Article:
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Eric Akis: Toast to a simple savoury supper

Spread slices of toasted bread with goat cheese and top with sauteed mushrooms, prosciutto and balsamic crema, then add a side salad for tasty meal
Savoury toasts are deliciously topped with goat cheese, sautéed mushrooms, prosciutto and balsamic crema. ERIC AKIS

With slices of hearty bread and tangy, creamy B.C. goat cheese, you have the building blocks to create flavourful savoury toasts.

The next step is deciding what else to top them with.

I opted for Mediterranean-style ingredients, and began by sautéing sliced brown mushrooms in olive oil, and flavouring them with lemon juice, garlic, pepper flakes and basil.

When the mushrooms were done, I toasted my bread slices, which could be dense sprouted wheat, white or whole wheat bread. The toasted bread was then thickly spread with Salt Spring Island goat cheese, a fresh cheese sold at many supermarkets and fine food stores.

To finish the toasts, each slice, once plated, was topped with some of the mushrooms and a slice of prosciutto.

Everything was then drizzled with a bit of balsamic glaze. Balsamic glaze, also called balsamic crema and balsamic reduction, is an intense-tasting reduced balsamic vinegar mixture. It’s sold in the vinegar aisle or deli section of supermarkets and Italian/European-style food stores. You can also make your own balsamic glaze (see recipe Note 2 for details).

I served two toasts per person. You could serve the toasts for lunch or dinner, accompanied by an arugula salad — simply dressed with lemon juice, olive oil, salt and pepper — a Caesar salad or a mixed green salad.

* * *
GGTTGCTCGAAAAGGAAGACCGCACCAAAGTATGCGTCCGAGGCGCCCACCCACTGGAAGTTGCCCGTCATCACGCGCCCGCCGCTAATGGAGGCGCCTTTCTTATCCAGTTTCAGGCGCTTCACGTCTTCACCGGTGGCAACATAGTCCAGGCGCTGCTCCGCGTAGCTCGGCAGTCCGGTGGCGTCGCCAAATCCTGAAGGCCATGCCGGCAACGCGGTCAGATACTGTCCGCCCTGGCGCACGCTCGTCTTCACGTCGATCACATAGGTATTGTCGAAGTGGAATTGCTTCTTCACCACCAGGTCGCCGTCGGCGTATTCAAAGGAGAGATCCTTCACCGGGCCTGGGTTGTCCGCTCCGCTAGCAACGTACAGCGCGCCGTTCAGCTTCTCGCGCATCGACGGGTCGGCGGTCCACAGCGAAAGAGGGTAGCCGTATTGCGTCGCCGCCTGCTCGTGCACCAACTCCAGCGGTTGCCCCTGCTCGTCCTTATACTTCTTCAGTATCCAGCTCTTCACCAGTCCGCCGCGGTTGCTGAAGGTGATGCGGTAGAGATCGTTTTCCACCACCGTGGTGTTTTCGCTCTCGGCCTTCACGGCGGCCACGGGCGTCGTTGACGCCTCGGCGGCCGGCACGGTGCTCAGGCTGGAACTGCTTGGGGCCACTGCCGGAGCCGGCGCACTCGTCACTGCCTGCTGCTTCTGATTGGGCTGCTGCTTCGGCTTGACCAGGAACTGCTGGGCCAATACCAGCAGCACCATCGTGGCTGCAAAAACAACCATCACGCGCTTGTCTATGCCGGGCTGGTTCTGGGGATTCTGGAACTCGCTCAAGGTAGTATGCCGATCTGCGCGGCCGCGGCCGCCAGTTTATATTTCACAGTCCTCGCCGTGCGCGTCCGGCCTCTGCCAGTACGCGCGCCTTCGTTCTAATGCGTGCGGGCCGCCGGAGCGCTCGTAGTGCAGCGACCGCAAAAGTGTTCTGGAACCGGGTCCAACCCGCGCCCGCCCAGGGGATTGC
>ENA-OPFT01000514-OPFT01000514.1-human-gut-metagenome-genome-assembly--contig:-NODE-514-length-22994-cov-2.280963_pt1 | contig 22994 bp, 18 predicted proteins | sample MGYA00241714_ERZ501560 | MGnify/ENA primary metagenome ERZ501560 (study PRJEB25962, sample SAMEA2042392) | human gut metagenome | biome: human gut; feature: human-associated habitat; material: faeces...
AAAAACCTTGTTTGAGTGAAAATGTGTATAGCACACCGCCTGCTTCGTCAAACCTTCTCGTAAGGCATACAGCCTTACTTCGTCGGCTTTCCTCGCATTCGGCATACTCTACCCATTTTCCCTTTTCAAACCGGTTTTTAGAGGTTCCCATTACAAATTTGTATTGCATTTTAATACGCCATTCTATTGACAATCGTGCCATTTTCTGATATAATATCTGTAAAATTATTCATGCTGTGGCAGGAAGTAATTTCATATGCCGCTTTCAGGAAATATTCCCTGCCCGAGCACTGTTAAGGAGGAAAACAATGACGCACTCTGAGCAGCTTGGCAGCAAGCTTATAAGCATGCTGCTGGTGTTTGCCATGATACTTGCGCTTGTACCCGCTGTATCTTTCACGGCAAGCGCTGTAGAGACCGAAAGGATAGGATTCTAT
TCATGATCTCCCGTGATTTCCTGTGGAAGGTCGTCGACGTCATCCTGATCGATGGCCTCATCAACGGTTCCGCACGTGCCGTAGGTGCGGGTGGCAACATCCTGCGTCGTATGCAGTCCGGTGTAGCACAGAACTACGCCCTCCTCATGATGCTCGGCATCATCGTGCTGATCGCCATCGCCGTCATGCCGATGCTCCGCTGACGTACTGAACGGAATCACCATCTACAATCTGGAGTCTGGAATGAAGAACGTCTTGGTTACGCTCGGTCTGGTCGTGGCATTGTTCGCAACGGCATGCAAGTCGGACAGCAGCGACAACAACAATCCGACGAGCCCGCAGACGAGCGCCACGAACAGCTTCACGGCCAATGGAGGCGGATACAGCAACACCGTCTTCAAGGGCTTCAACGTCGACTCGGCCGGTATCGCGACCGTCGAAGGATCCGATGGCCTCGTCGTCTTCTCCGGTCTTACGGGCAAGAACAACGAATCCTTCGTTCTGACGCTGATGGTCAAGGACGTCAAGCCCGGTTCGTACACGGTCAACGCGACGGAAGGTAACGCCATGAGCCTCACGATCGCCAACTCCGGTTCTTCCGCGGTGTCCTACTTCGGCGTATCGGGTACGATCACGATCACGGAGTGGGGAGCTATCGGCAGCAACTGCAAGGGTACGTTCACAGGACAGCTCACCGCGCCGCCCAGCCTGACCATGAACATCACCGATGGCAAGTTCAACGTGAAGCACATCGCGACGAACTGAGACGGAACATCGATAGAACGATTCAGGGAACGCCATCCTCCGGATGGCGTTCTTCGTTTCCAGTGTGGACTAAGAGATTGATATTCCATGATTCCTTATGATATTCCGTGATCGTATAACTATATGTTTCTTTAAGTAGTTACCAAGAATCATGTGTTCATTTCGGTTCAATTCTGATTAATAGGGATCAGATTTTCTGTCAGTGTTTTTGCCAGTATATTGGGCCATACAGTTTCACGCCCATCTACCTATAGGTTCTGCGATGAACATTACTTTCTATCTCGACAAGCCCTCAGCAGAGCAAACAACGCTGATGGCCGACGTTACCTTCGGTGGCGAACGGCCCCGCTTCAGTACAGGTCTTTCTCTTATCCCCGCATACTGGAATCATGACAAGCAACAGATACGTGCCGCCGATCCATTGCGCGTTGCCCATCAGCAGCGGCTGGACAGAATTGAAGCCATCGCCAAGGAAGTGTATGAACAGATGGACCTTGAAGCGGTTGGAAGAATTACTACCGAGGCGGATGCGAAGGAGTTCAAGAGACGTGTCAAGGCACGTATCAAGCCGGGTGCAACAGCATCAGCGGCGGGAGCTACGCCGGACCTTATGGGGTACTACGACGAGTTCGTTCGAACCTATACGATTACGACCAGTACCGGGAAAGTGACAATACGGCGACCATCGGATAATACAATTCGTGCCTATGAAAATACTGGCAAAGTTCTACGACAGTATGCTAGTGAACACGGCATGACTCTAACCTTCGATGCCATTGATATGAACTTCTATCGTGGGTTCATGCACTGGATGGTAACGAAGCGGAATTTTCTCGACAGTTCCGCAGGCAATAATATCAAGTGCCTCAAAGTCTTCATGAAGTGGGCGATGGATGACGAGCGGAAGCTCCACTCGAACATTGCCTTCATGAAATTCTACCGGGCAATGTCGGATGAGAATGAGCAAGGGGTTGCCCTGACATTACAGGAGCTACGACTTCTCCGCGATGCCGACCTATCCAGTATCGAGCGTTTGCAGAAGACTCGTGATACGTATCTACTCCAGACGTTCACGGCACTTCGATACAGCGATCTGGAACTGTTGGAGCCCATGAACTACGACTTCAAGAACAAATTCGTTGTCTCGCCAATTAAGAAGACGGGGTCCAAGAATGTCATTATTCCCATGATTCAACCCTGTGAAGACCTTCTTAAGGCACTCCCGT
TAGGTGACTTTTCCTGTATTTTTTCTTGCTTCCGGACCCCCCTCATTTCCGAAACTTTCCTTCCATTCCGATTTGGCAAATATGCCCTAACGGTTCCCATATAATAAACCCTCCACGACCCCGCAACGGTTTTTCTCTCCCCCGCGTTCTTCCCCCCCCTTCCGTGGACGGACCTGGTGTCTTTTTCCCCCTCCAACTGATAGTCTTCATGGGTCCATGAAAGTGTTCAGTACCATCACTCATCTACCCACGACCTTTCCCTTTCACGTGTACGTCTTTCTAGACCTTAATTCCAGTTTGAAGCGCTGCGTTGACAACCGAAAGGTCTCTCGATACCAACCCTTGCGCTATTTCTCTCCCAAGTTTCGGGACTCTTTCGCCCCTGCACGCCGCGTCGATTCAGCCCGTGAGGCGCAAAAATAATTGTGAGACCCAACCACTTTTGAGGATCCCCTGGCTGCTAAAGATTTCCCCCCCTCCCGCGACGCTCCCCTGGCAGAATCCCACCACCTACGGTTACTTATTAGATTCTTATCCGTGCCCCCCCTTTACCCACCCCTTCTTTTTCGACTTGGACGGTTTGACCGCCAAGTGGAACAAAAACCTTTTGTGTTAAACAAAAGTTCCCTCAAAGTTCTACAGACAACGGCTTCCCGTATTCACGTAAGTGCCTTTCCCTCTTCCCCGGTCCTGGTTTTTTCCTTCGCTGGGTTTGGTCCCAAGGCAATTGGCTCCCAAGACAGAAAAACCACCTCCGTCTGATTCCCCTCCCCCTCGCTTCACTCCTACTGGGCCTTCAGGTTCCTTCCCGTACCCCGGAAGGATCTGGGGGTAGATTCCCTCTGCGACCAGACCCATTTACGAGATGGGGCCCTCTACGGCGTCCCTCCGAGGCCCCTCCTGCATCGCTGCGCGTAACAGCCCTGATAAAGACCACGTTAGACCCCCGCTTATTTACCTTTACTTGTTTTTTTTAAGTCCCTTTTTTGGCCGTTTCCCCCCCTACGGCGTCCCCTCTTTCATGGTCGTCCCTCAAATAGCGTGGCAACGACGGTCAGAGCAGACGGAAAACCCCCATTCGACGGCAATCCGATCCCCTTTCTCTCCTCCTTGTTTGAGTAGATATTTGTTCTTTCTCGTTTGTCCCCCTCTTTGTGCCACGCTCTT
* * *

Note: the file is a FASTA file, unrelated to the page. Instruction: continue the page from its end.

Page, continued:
Goat Cheese Toasts with Mushrooms and Prosciutto

Mediterranean-style savoury toasts that could be served with a side salad for lunch or dinner.

Preparation time: 25 minutes

Cooking time: about 10 minutes

Makes: two servings

1 Tbsp olive oil

1/2 pound (about 16 to 18) small to medium brown mushrooms, thinly sliced

1/2 tsp dried basil or oregano

• salt and freshly ground black pepper, to taste

• pinch red pepper flakes

1 large garlic clove, minced

1 Tbsp lemon juice

1/2 cup (about 75 grams) Salt Spring Island goat cheese or other soft goat cheese

4 oval slices dense sprouted wheat, white or whole wheat bread (see Note 1)

4 paper-thin slices prosciutto

• balsamic glaze, to taste (see Note 2)

Place oil in a large skillet set over medium-high heat. Add the mushrooms, basil (or oregano) and pepper flakes. Season the mushrooms with salt and pepper, then stir and cook until tender and the moisture seeping from them has evaporated, about five minutes. Add the garlic and lemon juice and cook one minute more. Remove skillet from the heat.

Set bread slices on a baking sheet (see Eric’s options). Set an oven rack six inches below your oven’s broiler. Preheat broiler to high. Broil bread, on both sides, until lightly toasted. Meanwhile, set the mushrooms back over medium-low heat and warm again.

Set two slices of the toast bread on each of two dinner plates. Spread the top of each piece of toast with goat cheese. Top each toast with some of the mushrooms and one slice of the prosciutto. Lightly drizzle each toast with some of the balsamic glaze, and serve.

Note 1: My bread slices were about 4 1/2- to 5-inches long and were from Wild Fire Bakery in Victoria. It’s also sold, sliced, at some local food stores, such as Pepper’s Foods and The Old Farm Market. You can, of course, also use your favourite type of dense bread in this recipe.

Note 2: Balsamic glaze, also called balsamic crema and balsamic reduction, is a reduced balsamic vinegar mixture sold at Italian/European-style food stores and at supermarkets. You can make your own glaze by simmering one cup of balsamic vinegar in a small pot until reduced to about 1/4 to 1/3 cup, or until lightly thickened and syrupy. Cool the glaze to room temperature, use what you need for the recipe, and store the rest away in a small, tightly sealing jar in your refrigerator until you need some again.

Eric’s options: If you have a four-slice toaster, you can, of course, toast the bread in it rather than under your oven’s broiler.

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Eric Akis is the author of eight cookbooks. His columns appear in the Life section Wednesday and Sunday.